Then also. But in 1939 Lithuania was invaded and annexed completely (with the exception of the lands in Africa and Antarctica) by Russia, Belarus and Ukraine (in the Thunderstorm War); no state of Lithuania did remain. Later the area was conquered by the Germans and after the Russians and their allies came back they decided to try a new approach and theiy created an "independent" (actually a puppet-state) Lithuania in some of the Lithuanian and German areas, while the rest of former Lithuania was annexed into Belarus and Ukraine. Courland, Estonia, Livonia were also annexed to Russia in 1939/1940, but they were made into the puppet snorist states of Latvia and Estonia with the Russian comeback in 1947. I believe everything is more or less explained in Second Great War and Lithuania articles.
There is a certain misleading thing here however - if the current system of marking will be used, Lithuania will have to be marked as a disputed territory in gray for whole war, and in fact for all the time up until these days, similarly to former Lithuanian areas in Africa, as the claim of Free Lithuania over those areas was never dropped. This is why I suggest using the gray colour only for condominiums or the areas that are actually regarded as disputed by both sides or are partly ruled by both sides. The borders that, at the time the map represents, were unclear due to war (such as the French/German border in this map) could be marked by red X to show that there was a war instead of marking the occupied territory as disputed as in that case if e.g. Egypt would have occupied Nubia from Ethiopia nothing would have changed on map.Abdul-aziz 03:23, 8 September 2006 (PDT)
That makes sense. I'll update those maps ASAP (which should be this afternoon, and I'll update the images on Monday (internet connection willing). --Sikulu 02:57, 9 September 2006 (PDT)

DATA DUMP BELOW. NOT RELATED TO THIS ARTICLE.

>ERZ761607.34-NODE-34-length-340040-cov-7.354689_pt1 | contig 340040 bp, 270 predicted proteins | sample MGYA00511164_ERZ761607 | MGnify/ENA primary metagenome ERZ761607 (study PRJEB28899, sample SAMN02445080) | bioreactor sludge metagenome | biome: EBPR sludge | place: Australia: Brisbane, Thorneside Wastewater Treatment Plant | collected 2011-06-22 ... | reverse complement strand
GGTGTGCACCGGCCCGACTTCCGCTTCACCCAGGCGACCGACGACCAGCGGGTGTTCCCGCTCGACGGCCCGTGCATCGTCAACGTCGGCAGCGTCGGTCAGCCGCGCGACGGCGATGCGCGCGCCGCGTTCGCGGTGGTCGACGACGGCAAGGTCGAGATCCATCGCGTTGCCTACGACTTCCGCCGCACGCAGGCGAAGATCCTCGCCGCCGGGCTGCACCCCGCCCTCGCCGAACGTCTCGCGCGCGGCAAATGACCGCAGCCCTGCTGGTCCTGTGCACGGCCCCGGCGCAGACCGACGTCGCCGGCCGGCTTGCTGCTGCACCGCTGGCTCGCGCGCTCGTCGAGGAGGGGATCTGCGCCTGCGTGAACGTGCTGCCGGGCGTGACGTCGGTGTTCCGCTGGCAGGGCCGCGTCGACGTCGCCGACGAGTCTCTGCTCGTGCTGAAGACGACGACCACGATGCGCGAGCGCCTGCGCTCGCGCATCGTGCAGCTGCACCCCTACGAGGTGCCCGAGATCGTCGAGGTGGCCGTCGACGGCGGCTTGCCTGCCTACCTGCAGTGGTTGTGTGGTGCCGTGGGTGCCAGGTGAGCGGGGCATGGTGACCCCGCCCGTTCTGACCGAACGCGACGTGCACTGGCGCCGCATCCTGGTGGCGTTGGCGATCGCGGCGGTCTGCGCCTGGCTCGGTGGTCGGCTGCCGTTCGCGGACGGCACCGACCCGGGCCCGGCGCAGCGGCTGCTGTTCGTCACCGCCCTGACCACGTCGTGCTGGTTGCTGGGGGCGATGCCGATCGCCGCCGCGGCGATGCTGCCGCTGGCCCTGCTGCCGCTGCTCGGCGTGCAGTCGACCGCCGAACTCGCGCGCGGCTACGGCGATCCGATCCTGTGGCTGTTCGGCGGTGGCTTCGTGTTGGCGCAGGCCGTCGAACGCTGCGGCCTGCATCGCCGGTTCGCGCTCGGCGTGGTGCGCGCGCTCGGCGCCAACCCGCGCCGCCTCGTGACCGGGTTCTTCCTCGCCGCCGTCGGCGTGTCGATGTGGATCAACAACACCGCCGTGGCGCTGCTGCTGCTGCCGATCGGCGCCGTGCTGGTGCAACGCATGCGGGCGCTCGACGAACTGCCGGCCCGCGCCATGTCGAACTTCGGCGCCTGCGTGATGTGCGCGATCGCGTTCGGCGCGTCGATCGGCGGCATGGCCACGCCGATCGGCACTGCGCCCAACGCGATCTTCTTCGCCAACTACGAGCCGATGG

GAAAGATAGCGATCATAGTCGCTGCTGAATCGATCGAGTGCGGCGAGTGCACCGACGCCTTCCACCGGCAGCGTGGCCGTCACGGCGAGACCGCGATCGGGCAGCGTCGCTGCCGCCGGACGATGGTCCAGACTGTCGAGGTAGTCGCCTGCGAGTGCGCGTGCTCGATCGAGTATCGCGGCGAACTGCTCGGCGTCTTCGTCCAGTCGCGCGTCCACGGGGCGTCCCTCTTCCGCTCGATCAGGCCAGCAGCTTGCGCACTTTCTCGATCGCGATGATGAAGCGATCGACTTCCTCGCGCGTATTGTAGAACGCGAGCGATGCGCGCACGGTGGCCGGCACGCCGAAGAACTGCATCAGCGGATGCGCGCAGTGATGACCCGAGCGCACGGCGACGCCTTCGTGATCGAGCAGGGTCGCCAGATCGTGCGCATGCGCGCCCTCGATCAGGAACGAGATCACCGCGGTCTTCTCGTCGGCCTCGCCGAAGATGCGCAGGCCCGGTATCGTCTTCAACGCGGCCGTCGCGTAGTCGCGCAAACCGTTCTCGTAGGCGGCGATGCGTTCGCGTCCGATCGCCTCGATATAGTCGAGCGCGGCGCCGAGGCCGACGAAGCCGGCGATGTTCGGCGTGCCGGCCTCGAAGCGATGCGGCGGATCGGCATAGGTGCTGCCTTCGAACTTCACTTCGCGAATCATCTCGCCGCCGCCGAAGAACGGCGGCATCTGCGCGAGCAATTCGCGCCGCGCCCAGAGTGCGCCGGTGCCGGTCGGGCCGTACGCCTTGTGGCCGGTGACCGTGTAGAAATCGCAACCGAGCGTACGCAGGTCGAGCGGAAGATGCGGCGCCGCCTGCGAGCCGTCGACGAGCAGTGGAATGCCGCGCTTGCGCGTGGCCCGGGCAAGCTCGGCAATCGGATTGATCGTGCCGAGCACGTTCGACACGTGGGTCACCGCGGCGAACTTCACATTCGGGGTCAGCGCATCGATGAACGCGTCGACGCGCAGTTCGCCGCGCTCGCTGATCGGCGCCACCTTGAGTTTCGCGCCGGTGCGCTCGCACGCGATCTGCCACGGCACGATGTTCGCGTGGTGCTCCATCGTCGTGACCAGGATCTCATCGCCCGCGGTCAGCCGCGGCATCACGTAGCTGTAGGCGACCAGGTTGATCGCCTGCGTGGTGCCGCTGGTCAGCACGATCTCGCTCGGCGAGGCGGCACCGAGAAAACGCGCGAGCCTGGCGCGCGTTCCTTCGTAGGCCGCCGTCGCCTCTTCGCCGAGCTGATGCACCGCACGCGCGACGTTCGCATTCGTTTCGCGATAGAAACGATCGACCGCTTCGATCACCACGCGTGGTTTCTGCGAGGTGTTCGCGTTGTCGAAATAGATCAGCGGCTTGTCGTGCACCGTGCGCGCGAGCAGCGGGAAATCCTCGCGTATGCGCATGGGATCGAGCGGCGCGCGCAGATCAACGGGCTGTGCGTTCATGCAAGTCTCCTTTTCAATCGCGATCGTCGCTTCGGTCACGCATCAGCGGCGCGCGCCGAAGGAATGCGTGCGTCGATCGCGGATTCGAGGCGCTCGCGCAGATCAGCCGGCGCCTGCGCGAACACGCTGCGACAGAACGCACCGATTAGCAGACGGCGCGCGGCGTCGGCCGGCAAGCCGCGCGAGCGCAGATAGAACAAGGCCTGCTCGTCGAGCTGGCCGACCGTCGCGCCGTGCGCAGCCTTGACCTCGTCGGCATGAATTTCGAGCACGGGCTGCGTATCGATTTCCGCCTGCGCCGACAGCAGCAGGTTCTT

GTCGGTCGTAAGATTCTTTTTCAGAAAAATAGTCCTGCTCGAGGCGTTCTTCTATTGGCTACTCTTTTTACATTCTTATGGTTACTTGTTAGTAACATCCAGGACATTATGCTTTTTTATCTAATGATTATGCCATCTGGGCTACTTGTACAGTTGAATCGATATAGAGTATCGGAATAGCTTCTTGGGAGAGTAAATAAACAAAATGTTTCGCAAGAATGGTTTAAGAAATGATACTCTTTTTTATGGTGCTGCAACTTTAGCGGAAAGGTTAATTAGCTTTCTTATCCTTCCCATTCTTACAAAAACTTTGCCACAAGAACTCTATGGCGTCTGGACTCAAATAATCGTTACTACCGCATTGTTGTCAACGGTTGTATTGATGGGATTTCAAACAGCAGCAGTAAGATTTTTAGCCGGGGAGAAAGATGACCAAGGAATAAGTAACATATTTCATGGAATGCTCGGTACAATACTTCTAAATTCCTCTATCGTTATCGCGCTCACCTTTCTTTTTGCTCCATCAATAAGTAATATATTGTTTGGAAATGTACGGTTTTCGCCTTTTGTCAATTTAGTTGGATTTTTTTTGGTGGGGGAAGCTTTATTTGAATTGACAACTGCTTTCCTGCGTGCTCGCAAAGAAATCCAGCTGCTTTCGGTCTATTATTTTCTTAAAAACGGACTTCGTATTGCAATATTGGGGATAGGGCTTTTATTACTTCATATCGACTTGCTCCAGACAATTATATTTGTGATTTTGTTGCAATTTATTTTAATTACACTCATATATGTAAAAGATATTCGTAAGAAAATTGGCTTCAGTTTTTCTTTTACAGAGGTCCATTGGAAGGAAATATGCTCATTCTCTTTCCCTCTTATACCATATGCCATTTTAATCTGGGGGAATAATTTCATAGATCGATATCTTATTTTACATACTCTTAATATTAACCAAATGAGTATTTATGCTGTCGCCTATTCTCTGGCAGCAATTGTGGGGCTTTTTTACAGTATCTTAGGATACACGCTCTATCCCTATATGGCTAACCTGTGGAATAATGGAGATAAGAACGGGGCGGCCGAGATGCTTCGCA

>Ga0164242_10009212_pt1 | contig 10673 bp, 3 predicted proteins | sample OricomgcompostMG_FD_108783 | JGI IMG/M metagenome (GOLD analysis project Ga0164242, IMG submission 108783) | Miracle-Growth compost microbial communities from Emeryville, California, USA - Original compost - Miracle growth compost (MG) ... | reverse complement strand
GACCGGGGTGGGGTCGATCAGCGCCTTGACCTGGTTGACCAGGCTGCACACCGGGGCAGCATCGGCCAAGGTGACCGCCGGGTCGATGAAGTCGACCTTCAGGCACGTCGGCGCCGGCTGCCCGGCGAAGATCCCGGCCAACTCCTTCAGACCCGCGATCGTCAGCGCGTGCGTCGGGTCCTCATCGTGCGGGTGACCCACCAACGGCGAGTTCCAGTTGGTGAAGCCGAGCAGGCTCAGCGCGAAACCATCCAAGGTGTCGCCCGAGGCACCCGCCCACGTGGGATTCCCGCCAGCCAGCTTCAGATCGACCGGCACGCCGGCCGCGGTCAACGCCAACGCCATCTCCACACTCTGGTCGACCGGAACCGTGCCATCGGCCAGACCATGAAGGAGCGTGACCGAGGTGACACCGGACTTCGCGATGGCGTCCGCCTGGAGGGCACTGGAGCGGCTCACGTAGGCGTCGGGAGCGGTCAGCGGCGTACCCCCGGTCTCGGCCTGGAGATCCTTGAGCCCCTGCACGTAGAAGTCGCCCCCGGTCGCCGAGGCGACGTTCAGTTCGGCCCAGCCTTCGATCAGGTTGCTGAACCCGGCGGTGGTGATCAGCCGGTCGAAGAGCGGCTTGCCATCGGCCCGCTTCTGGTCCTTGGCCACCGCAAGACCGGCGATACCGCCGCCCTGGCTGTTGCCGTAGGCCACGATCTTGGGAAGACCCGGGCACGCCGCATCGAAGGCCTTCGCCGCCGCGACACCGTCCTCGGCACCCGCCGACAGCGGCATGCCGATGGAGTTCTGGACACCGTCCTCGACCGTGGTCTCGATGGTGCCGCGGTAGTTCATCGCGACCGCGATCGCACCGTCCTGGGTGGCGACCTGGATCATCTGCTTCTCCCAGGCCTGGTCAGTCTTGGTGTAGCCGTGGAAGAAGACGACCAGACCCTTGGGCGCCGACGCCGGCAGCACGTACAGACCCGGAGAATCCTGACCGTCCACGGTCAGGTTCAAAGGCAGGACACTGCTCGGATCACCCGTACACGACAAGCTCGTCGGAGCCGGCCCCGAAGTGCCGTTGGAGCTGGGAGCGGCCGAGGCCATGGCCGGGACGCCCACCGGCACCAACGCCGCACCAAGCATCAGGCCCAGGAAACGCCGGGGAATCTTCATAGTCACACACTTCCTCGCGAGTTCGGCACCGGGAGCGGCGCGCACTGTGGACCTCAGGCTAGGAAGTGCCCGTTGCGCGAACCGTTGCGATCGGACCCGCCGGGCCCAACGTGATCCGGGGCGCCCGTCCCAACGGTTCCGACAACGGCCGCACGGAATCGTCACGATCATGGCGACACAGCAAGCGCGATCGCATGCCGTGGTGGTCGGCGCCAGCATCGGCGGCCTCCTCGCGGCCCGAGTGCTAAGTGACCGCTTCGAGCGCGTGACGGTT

I have edited this map and marked the borders of the occupational zones of Belarus, Ukraine and Russia in Lithuania, also corrected some minor mistakes (Fk with non-capital K after Rhodesia, New Lithuania instead of Lithuania (there was no state of New Lithuania, it was still known as the Kingdom of Lithuania, although it only ruled the Antarctic colony in 1940)). Also, Northern Manchuria was a nominally independent puppet state of China, similarly to Japan at the time and to various snorist states (in their relation to Russia), therefore I have shown it similarly to Japan. New Dalmatia, according to the respective article, was occupied by Russia after the fall of Austria, so it would be inside Russia in 1940, I have edited this also. The territories that were annexed into the country proper are shown to be inside that country (I am not sure however if northern France was annexed into the Holy Roman Empire or not). Hong Kong is shown as occupied to China as it is doubtful that Chinese would leave a port allied to Australasia on their shores. I am not sure if Saigon was annexed or not however, so it is left as a part of France for now. I have still not decided however on what marking to use to show that there is a war going on on that border. Red X would probably be not good as then it would be invisible on FK territories which are marked in red. So probably some black symbol would be the best. Abdul-aziz 03:10, 10 September 2006 (PDT)